Radio World asked me to drive around the Finger Lakes area to report on my HD Radio experiences and to compare station lists on the HD Radio Web site — www.hdradio.com/find_an_hd_digital_radio_station.php — with what I heard. The goal: to gather an overall impression of the area’s HD Radio and learn what a consumer who starts fresh, with a radio and this Web site list, might encounter.
My results are seen on page 12 in chart form.
The Finger Lakes is the region between central and western New York State, bordered and including Rochester to the west, Syracuse to the east and Ithaca to the south. My town, Geneva, is roughly in the center among these cities.
I made my first test run on March 1 and repeated the test two weeks later from slightly different locations. I drove a 2001 Honda Accord with the stock antenna and an aftermarket JVC KD-HDW10 in-dash HD Radio tuner.
The author in the test vehicle, a 2001 Honda Accord. HD Radio in this area generally sounds good and stations are easily found. I discovered that the Web list, which is supposed to help consumers, generally seems accurate. But I was mildly disappointed that multicast formats weren’t more inspired, and frustrated with what appears to be a lack of care to certain technical aspects.
Surprisingly, there were more changes than I expected between the first and second run. The chart indicates notable changes during the second run on March 15.
The Web site lists two HD Radio-equipped facilities in Ithaca, 18 in Rochester and 11 in Syracuse.
The list puts WDWN-HD in Auburn but it’s really a Syracuse-market station so I included it in the chart. Also, the site lists WVOR, WCRR and WEOS as being Rochester stations. None of them really are; you cannot receive any in HD in Rochester, although admittedly all three are closer to Rochester than to any other city. Stations provide iBiquity with the market information that appears on the list.
Since my drives, WCRR on the Rochester list has changed calls to WROO; it keeps the country format on the main 107.3 frequency but changes from a rock format to mainstream country on its HD2 channel.
The Rochester list mentions “WLGZ(AM).” The station has changed call letters to WDCX. Further, the listed simulcast of AM on WLGZ(FM)’s HD2 in Rochester is not complete, as during my second run the HD2 and the AM had different programming.
Finally, the Rochester list indicates WCMF-HD2’s format is the “Brother Wease Music Show.” Wease is a popular morning host who was on WCMF(FM) for many years, but in 2008 moved to WFXF so I find it unlikely he has anything to do with WCMF anymore.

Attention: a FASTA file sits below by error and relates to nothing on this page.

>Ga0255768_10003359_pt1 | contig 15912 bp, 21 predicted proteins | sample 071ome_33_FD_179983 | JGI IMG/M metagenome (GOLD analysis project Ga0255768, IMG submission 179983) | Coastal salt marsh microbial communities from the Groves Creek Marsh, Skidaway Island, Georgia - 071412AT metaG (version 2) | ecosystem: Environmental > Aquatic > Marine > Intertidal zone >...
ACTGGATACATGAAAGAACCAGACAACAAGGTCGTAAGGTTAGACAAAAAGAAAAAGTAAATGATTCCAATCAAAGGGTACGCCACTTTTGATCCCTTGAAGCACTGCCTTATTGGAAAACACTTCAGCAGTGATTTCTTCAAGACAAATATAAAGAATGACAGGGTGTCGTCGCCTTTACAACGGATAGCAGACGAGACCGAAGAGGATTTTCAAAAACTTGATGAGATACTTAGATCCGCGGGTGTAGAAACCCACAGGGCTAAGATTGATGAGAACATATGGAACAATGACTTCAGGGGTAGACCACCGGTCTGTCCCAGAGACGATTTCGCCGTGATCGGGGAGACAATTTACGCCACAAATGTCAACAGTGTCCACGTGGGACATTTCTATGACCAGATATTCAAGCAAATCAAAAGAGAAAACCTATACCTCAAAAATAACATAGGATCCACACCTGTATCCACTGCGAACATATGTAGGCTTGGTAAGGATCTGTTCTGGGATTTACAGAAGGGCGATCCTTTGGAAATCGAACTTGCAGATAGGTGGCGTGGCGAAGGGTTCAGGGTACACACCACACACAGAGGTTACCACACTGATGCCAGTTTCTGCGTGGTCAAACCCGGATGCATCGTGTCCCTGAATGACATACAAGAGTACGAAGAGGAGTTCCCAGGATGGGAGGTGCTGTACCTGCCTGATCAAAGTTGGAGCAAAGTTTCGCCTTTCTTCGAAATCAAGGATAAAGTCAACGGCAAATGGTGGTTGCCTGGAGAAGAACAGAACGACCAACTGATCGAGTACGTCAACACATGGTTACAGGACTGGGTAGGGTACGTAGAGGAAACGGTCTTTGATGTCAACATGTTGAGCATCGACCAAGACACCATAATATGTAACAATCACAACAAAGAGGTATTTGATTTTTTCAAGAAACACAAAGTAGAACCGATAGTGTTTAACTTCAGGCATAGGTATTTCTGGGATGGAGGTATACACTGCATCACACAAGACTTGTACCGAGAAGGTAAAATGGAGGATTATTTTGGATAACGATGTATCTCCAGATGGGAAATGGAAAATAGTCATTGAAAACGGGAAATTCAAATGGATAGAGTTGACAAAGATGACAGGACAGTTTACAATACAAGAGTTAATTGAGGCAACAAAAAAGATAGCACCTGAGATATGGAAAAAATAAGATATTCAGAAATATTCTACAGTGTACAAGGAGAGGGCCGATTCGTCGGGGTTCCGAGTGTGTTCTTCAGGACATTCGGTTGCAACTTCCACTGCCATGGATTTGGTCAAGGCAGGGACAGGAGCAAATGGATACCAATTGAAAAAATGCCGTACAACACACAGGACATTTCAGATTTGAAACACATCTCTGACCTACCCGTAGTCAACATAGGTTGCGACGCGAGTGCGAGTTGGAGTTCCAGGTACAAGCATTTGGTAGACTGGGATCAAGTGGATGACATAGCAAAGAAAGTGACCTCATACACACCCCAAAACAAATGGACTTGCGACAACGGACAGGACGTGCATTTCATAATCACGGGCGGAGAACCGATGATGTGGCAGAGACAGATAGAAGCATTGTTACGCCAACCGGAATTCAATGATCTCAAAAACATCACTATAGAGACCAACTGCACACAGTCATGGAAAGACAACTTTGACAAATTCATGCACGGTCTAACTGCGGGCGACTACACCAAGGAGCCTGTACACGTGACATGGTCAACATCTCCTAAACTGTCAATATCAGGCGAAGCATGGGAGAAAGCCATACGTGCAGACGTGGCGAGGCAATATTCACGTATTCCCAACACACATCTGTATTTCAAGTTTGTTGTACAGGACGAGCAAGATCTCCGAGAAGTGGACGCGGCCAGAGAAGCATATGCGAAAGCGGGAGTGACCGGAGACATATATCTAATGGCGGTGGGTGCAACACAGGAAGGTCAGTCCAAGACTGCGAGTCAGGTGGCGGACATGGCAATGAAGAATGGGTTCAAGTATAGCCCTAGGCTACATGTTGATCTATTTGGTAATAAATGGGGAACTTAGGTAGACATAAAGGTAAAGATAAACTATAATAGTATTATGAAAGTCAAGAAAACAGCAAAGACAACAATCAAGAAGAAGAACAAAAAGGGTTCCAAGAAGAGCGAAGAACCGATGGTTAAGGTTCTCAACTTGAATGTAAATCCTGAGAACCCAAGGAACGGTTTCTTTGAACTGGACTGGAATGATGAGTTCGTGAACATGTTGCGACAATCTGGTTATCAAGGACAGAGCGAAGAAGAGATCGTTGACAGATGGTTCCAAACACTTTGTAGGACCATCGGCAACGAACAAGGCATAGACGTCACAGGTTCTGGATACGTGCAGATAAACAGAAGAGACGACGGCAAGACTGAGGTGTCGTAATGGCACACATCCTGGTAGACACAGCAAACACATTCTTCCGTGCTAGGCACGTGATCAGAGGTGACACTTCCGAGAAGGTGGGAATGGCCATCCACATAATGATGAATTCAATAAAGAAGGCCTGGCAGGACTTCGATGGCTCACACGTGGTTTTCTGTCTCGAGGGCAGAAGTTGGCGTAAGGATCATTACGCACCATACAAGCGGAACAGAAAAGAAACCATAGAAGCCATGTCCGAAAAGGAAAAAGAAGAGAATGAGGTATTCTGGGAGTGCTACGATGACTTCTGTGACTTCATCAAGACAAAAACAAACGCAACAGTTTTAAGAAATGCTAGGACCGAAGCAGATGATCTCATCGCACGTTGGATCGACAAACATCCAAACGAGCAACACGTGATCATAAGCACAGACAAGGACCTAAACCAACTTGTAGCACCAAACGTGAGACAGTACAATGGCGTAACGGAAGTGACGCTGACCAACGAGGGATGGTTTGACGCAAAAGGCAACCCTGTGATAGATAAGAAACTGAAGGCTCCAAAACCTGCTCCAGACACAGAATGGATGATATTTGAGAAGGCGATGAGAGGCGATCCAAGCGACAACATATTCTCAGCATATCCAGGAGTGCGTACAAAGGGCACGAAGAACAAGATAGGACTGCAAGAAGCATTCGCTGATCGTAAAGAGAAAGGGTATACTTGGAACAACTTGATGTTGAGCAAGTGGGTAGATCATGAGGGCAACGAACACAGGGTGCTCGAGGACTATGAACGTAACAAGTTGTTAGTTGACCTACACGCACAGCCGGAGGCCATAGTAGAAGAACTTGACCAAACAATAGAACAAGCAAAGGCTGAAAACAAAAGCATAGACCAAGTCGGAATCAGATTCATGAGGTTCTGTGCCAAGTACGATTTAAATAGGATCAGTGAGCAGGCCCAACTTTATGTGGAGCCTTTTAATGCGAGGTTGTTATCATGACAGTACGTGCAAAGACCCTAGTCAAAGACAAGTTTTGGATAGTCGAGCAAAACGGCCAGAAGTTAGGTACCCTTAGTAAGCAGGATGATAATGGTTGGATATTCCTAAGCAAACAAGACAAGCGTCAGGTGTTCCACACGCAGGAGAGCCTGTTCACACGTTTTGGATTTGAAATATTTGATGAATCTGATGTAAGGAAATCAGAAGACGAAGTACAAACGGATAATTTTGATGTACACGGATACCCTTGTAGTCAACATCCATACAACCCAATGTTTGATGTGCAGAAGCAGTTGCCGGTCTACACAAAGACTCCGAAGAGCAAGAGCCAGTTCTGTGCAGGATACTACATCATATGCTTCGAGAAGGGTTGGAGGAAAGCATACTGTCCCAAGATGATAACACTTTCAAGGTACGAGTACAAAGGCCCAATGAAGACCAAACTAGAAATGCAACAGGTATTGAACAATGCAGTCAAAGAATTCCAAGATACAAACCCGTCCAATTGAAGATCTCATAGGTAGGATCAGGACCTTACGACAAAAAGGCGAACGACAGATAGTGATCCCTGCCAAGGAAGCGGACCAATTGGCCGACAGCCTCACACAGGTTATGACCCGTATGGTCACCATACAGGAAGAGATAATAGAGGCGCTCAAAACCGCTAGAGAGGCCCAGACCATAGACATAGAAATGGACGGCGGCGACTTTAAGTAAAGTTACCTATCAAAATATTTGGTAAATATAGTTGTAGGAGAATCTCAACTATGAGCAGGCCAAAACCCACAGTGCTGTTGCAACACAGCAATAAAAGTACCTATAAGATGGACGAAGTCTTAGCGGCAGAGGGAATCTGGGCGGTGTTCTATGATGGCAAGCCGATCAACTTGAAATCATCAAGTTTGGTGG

In Syracuse, WCNY(FM) was not listed as having an HD3 channel; I found that it does.
Overall the market has pretty good HD Radio coverage. Listeners will find several stations offering it. Many offer formats on HD multicast channels not found on regular analog radio, too.
The iBiquity Web list is reasonably accurate, although some stations aren’t easily categorized and formats are notoriously pliable. So the list isn’t perfect, but it’s pretty good for your average radio listener.
On the flip side, I was mildly disappointed with the lack of care with which many stations appear to treat their HD-R.
Six stations had misaligned analog time delay or no delay at all. Some were indicated as multicasting but weren’t when I listened. One AM had no HD Radio when I made my first run but was back up two weeks later.
Another FM had a serious problem with HD Radio; my radio flashed the “HD” light but could not lock, even when less than a mile from the transmitter. Two had exporters set up incorrectly to force receivers to “Hold” on digital. And one HD2 channel had a serious programming problem; the CD feeding it was skipping, for at least an hour. Ugh.
Audio quality also was a mixed bag. The AM station that returned to digital broadcasting in time for my second pass had fabulous-sounding HD Radio audio. However, Rochester’s other two AM stations sounded “crunchy” and sibilant.
The “main channel” HD1 on most FM stations sounds fine. Some FM HD multicast channels sounded fine, too, but others sounded like bad Webcasts.
The quality control for Program Service Data (a.k.a. Program Associated Data/PAD, or just “artist / title”) also was decidedly mixed.
Eighteen channels — counting HD1 and multicasts as separate channels — had well-synchronized PAD to their music. Three had PAD stuck on the wrong song and none had completely fixed it by the second test run. Eleven stations had just a text loop, and 17 had no PAD at all.
There weren’t any major format changes that I noticed in the two weeks between test runs. The only noticeable change was that WLGZ(FM) HD2 wasn’t simulcasting WDCX(AM) anymore; but it’s entirely possible that the simulcast wasn’t 100 percent of the time to begin with.